Sony MDR-CD3000 Headphone Reviews

Manufacturer Sony Model MDR-CD3000
Headphone Type Closed Circumaural Headband Type Double
Weight (g) 400 Driver Type Dynamic
Enclosure Material Other Isolation (dB) 0
Impedance (ohms) 32 Cable Length (cm) 300
Frequency Response (Hz) 20 - 20000  
Connector 3.5mm with 6.5mm adaptor Street Price US$379
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Average reviewer scores
Bass Extension 5.8 Bass Impact 5.8
Bass Quality 6.0 Mids Quality 6.8
Highs Quality 7.3 Soundstage 7.3
Detail 7.8 Portability 1.5
Isolation 0.8 Comfort 7.8
Durability 4.3 Improvement With Amplification 5.0
Value for Money 4.8    
Overall Score 6.6 Total Reviews 4

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Reviews by our members

Review by Lead Reviewer commando on 14 Nov 15  15:00
Individual review
Bass Extension4
Bass Impact3
Bass Quality5
Mids Quality8
Highs Quality8

These are great headphones: comfortable and detailed, with great clarity and very little veil. I owned them for 6 months, but I sold them for two reasons:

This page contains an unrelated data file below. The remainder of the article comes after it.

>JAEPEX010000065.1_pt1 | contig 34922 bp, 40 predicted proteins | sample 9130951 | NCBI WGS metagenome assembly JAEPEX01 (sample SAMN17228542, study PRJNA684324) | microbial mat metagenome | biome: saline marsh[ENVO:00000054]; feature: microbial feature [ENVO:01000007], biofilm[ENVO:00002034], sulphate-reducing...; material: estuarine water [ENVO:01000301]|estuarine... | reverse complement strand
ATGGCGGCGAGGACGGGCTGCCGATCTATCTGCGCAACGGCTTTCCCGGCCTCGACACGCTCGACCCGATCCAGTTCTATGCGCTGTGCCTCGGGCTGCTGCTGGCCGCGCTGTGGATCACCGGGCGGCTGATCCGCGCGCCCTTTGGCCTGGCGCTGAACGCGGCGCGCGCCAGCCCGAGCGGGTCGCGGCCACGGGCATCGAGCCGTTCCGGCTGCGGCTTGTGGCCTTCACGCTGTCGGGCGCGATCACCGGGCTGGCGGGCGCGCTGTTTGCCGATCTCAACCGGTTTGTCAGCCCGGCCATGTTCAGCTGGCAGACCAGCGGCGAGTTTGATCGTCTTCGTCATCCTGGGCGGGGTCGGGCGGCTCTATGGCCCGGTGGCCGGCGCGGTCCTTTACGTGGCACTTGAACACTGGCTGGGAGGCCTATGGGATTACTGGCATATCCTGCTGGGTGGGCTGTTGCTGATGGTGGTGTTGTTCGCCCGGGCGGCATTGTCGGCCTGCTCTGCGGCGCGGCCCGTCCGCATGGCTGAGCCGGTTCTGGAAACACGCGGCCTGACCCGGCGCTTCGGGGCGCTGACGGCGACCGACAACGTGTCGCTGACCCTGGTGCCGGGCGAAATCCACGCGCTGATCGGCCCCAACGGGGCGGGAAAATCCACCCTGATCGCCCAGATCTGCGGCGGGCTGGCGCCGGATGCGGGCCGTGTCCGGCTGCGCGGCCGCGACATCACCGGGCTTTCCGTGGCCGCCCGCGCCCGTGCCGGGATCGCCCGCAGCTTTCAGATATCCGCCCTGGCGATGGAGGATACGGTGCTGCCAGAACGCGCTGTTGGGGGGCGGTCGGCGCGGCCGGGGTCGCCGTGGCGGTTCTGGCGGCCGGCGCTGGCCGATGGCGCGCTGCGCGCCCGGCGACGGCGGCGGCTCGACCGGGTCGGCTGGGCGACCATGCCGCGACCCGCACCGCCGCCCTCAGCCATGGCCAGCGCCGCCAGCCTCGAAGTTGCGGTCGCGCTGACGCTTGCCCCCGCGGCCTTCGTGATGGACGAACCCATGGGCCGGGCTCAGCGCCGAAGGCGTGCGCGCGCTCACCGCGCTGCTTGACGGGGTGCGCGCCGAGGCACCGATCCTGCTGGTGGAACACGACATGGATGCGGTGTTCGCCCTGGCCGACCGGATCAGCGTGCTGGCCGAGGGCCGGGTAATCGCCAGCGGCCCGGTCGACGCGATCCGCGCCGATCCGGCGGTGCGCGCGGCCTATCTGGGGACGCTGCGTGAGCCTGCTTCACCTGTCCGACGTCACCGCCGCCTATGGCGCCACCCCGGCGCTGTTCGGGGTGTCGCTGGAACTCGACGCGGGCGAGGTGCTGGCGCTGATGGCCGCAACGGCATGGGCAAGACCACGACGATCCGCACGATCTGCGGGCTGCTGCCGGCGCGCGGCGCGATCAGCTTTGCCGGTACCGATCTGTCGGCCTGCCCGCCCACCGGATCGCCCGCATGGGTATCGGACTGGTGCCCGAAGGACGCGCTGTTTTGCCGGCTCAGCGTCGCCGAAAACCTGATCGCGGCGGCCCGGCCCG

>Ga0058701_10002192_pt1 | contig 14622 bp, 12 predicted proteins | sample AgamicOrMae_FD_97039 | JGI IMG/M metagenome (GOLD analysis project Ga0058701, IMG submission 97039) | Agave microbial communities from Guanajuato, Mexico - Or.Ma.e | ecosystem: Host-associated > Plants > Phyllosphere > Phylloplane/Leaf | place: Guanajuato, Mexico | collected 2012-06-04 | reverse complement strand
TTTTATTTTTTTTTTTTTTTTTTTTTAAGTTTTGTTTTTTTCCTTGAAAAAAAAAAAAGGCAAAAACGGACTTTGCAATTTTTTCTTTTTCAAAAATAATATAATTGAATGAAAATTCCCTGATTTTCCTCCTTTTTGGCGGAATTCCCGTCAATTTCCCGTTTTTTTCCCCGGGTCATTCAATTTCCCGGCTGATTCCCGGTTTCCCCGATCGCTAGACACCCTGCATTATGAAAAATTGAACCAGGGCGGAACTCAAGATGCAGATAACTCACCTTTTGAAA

1) The don't isolate at all, despite being classed as closed headphones, and I need isolating headphones for work.
2) They're pretty expensive.

I replaced them with A900s and i'm very happy :)

Review by Senior Member nickchen on 16 Feb 08  00:55
Individual review
Bass Extension6
Bass Impact7
Bass Quality7
Mids Quality6
Highs Quality7

Ah, my favourite cans, better than ###*. I've tried electrostatics, the upper AT range, the teutonic triple and some Alessandros - but none of these pleased me as much as the old rattly Sony.

Its sheer technical abilities (except the soundstage) aren't exactly highend - somewhere on the DT880 level or even slightly below. The bass is a bit dry and lacks some deep end layers, the mids are very smooth but lack airyness, the infamous highs have a slight metallic touch.

The CD3000 _hates_ poor recordings such as 128-160 kbit MP3s. Consequently, I went into permanent "delete bloodthirstiness" mode since the old Sony became my main fon. Even a DT880 can be regarded as "generous" in comparison.

But who cares. There are enough Audio CDs and >192 kbit files left. With these, the CD3000 provides a very special smooth tone, which suits perfectly for every genre with lots of synthesizers in it. In combination with its exaggerated soundscape, it simply excells at stuff like Aphex Twin or Underworld. As musical experience, they stand somewhat unrivaled in respect of electronica IMO.

Downside of this calibration is the fact that stringed and acoustical genres sound a bit...well, absurd. Someone at headfi got it to the point stating "You know a headphone is wonky when it makes nylon strings sound metallic."